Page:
The Navy announced agreement with the City of Norfolk yesterday to berth the battleship USS Wisconsin at a nautical museum in the port city's downtown, where officials hope the huge warship will become a major tourist attraction.

It will be a short--and likely final--trip for the Wisconsin to its new home on the Elizabeth River adjacent to Norfolk's National Maritime Museum, or Nauticus. The Wisconsin has been berthed at a facility for inactive ships just several miles away in Portsmouth.

The 56-year-old warship, which saw action in three conflicts, will become the latest Navy property to be converted from military asset to historic artifact as the needs of the military change.

The Wisconsin was one of the last four battleships built by the United States for service in World War II. Congress has suggested that the battleship Iowa be sent to San Francisco. The battleship New Jersey, now at Bremerton, Wash., will be given to a not-for-profit entity for location in New Jersey. The Missouri, scene of the Japanese surrender in World War II, has been transferred to the Navy memorial at Pearl Harbor, Hawaii.

The 888-foot-long Wisconsin, the longest American battleship ever built, is the latest prize in efforts by Norfolk officials to rejuvenate the city's downtown. In March, a $300 million, 1.5 million-square-foot mall, the MacArthur Center, opened on a 17-acre site.

Relocating the Wisconsin should take about 16 months, which might allow the battleship to begin welcoming visitors in time for the Navy's 225th anniversary in October 2000.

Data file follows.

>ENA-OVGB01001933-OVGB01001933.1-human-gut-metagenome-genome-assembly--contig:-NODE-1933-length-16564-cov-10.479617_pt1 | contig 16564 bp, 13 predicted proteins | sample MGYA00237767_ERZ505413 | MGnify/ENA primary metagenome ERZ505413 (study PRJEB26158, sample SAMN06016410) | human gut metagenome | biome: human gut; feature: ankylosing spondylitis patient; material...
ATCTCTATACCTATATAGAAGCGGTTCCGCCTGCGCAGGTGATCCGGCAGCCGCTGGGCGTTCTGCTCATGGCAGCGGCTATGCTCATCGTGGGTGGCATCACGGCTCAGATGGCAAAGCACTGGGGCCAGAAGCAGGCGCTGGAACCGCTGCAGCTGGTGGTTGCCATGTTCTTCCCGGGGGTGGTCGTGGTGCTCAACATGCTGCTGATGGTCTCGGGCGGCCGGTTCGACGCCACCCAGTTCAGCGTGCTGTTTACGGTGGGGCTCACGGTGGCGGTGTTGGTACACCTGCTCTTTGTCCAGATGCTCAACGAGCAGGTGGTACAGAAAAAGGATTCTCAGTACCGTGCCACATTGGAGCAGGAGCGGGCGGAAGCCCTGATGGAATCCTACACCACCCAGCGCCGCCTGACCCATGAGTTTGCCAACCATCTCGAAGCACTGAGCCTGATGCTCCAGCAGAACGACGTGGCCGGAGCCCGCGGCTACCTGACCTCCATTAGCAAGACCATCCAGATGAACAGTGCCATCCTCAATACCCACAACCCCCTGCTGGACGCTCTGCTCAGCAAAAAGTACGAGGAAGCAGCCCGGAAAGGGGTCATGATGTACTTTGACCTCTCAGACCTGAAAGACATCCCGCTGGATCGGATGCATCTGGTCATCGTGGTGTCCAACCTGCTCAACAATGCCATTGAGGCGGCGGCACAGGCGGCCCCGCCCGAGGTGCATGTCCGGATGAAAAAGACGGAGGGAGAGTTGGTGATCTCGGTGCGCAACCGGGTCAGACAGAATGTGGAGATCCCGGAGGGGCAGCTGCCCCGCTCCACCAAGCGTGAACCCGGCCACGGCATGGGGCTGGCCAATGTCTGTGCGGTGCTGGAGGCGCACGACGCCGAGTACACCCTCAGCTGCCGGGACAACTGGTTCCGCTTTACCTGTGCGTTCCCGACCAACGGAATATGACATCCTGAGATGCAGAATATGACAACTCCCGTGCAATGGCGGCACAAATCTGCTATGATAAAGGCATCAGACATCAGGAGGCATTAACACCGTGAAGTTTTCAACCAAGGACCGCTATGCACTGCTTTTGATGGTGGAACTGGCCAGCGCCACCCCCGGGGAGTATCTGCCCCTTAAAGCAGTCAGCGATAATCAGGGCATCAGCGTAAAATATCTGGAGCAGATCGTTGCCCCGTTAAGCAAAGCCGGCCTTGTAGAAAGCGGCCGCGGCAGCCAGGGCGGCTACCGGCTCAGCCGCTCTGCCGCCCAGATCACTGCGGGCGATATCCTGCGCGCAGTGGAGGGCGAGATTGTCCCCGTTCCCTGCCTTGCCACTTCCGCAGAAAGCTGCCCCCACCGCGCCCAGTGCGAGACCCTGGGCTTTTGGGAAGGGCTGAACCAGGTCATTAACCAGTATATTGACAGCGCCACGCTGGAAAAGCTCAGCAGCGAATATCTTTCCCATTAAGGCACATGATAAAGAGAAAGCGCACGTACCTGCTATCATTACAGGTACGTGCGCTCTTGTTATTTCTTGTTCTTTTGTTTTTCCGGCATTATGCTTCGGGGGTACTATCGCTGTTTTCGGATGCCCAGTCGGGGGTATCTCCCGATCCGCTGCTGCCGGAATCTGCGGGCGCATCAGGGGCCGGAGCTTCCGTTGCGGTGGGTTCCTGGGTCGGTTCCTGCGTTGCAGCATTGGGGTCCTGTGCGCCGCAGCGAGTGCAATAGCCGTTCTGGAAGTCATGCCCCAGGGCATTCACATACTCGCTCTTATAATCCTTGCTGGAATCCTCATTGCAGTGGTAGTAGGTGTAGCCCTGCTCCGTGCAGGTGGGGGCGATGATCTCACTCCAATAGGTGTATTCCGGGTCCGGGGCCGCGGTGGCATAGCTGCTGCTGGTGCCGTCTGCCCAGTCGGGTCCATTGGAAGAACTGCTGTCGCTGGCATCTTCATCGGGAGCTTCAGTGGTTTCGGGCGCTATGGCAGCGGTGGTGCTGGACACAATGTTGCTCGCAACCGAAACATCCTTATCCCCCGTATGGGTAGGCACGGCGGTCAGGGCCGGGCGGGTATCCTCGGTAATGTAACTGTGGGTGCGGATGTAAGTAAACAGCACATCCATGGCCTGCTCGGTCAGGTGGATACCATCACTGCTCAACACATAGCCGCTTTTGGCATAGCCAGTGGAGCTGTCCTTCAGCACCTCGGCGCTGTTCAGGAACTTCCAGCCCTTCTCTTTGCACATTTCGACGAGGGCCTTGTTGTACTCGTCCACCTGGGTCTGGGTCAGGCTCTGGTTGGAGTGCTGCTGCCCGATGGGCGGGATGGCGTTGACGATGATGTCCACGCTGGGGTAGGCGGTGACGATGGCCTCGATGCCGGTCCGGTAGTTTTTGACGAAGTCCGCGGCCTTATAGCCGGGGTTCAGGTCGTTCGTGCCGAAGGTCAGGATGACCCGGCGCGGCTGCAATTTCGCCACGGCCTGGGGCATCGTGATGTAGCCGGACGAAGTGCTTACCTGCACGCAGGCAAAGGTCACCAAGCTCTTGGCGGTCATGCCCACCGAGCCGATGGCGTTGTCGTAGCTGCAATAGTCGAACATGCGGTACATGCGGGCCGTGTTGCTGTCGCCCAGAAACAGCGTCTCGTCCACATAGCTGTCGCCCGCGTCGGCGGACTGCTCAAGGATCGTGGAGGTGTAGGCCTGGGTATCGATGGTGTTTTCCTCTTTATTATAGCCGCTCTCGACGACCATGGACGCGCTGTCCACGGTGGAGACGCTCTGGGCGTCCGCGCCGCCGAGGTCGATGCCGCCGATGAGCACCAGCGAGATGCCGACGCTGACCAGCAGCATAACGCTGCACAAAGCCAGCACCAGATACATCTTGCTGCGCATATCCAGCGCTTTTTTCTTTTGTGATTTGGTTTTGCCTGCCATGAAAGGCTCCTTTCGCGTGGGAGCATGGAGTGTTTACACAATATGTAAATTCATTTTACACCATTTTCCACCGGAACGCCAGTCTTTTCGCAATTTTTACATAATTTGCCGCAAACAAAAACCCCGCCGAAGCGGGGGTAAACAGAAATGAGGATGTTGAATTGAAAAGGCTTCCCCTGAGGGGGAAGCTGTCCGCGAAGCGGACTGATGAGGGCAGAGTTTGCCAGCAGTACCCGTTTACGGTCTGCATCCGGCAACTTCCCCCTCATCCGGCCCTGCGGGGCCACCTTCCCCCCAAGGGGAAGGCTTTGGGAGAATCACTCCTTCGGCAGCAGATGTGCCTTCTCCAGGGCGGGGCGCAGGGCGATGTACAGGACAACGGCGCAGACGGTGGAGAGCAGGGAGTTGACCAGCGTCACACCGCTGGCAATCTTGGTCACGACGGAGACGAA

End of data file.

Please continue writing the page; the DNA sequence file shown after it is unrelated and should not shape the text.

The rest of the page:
Rear Adm. R. Timothy Ziemer, commander of the Navy's mid-Atlantic region, called the agreement "a major milestone in making Wisconsin available for visits by the American public. I look forward to the day when all citizens can see, touch and experience this icon of Navy capability and tradition."

Norfolk, home to the world's largest naval base, "is the appropriate place for it to rest," noted Mayor Paul D. Fraim, "because it spent most of its active-duty career home-ported in Norfolk."

Fraim praised U.S. Sen. John W. Warner (R-Va.) for working for two years to ensure that two of the battleships--the Wisconsin and the Iowa--will be maintained on the Naval Vessel Register, which means they could be reactivated if needed.

Such a listing also ensured that the Navy will pick up the cost of maintaining the ships. The contract calls for the Navy to spend about $5.8 million on the Wisconsin over the next five years, which, along with an additional $4 million appropriated by the Navy, should cover all costs associated with moving the ship, including dredging part of the river and building a berth and connecting walkway at the museum, according to the mayor's spokesman, Charlie Hartig.

The Wisconsin was commissioned at the Philadelphia Naval Shipyard in 1943 and saw action in three conflicts--in the final phases of the Pacific campaign during World War II, Korea and the Persian Gulf.

George Miller, president of the 1,000-member USS Wisconsin Association, said he and others who served aboard the Wisconsin "look forward to being able to go aboard and relive old times."

Miller, 66, a retired classified advertising salesman in Elyria, Ohio, served as a radioman on the Wisconsin in 1953, when it was based at Norfolk.

Not everyone is thrilled with the move, however. Fraim acknowledged that 26 residents of a nearby condominium complex have complained that the ship's new location will block their view of the waterfront.